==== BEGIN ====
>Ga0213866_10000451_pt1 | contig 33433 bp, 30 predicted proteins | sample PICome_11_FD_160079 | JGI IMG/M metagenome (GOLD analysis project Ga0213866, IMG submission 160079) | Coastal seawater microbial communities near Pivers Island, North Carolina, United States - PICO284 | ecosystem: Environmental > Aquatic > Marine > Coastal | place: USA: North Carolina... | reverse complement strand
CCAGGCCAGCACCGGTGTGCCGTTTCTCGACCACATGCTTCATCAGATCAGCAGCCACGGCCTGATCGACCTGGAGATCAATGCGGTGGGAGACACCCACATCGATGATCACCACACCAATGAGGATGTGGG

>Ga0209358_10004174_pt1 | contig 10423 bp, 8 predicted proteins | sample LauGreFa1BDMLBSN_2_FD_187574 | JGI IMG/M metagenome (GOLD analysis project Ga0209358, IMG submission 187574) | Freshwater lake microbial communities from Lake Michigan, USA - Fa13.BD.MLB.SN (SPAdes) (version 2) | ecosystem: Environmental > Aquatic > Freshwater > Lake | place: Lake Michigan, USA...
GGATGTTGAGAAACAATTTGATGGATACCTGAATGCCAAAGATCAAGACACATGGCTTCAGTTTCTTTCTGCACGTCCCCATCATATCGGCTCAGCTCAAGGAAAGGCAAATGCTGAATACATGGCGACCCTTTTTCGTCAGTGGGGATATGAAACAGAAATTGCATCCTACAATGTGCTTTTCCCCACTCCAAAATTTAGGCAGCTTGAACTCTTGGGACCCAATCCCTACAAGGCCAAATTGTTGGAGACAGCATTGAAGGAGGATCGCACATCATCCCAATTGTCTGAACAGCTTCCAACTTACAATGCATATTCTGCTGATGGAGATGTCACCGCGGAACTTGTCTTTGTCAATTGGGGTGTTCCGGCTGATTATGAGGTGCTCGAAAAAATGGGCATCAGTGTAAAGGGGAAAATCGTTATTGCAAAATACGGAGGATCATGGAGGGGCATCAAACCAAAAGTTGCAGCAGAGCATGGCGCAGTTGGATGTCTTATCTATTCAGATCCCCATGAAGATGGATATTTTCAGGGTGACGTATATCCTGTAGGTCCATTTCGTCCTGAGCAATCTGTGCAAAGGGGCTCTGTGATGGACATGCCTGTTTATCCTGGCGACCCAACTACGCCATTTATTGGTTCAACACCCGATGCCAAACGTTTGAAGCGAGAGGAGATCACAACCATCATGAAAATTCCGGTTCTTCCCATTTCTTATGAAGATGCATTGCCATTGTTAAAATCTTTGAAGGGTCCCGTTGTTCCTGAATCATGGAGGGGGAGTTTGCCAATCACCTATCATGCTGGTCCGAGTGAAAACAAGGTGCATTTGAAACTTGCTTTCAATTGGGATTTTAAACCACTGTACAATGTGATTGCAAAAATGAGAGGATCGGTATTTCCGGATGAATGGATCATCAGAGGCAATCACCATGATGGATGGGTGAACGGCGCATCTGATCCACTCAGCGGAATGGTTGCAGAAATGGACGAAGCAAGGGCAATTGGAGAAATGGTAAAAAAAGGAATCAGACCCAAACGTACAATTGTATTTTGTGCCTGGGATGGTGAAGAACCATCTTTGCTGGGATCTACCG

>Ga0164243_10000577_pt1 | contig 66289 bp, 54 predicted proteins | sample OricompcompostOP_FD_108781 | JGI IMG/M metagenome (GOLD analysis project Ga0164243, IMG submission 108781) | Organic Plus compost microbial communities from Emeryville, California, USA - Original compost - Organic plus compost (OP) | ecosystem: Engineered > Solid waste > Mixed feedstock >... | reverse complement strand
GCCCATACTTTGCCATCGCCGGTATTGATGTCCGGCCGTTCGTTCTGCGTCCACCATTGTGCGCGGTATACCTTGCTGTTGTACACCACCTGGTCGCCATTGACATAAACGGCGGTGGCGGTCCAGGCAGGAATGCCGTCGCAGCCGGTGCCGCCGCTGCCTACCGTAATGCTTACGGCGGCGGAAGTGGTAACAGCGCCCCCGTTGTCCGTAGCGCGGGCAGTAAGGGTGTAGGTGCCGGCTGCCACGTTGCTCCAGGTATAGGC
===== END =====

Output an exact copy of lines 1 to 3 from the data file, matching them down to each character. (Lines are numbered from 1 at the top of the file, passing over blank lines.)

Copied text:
>Ga0213866_10000451_pt1 | contig 33433 bp, 30 predicted proteins | sample PICome_11_FD_160079 | JGI IMG/M metagenome (GOLD analysis project Ga0213866, IMG submission 160079) | Coastal seawater microbial communities near Pivers Island, North Carolina, United States - PICO284 | ecosystem: Environmental > Aquatic > Marine > Coastal | place: USA: North Carolina... | reverse complement strand
CCAGGCCAGCACCGGTGTGCCGTTTCTCGACCACATGCTTCATCAGATCAGCAGCCACGGCCTGATCGACCTGGAGATCAATGCGGTGGGAGACACCCACATCGATGATCACCACACCAATGAGGATGTGGG

>Ga0209358_10004174_pt1 | contig 10423 bp, 8 predicted proteins | sample LauGreFa1BDMLBSN_2_FD_187574 | JGI IMG/M metagenome (GOLD analysis project Ga0209358, IMG submission 187574) | Freshwater lake microbial communities from Lake Michigan, USA - Fa13.BD.MLB.SN (SPAdes) (version 2) | ecosystem: Environmental > Aquatic > Freshwater > Lake | place: Lake Michigan, USA...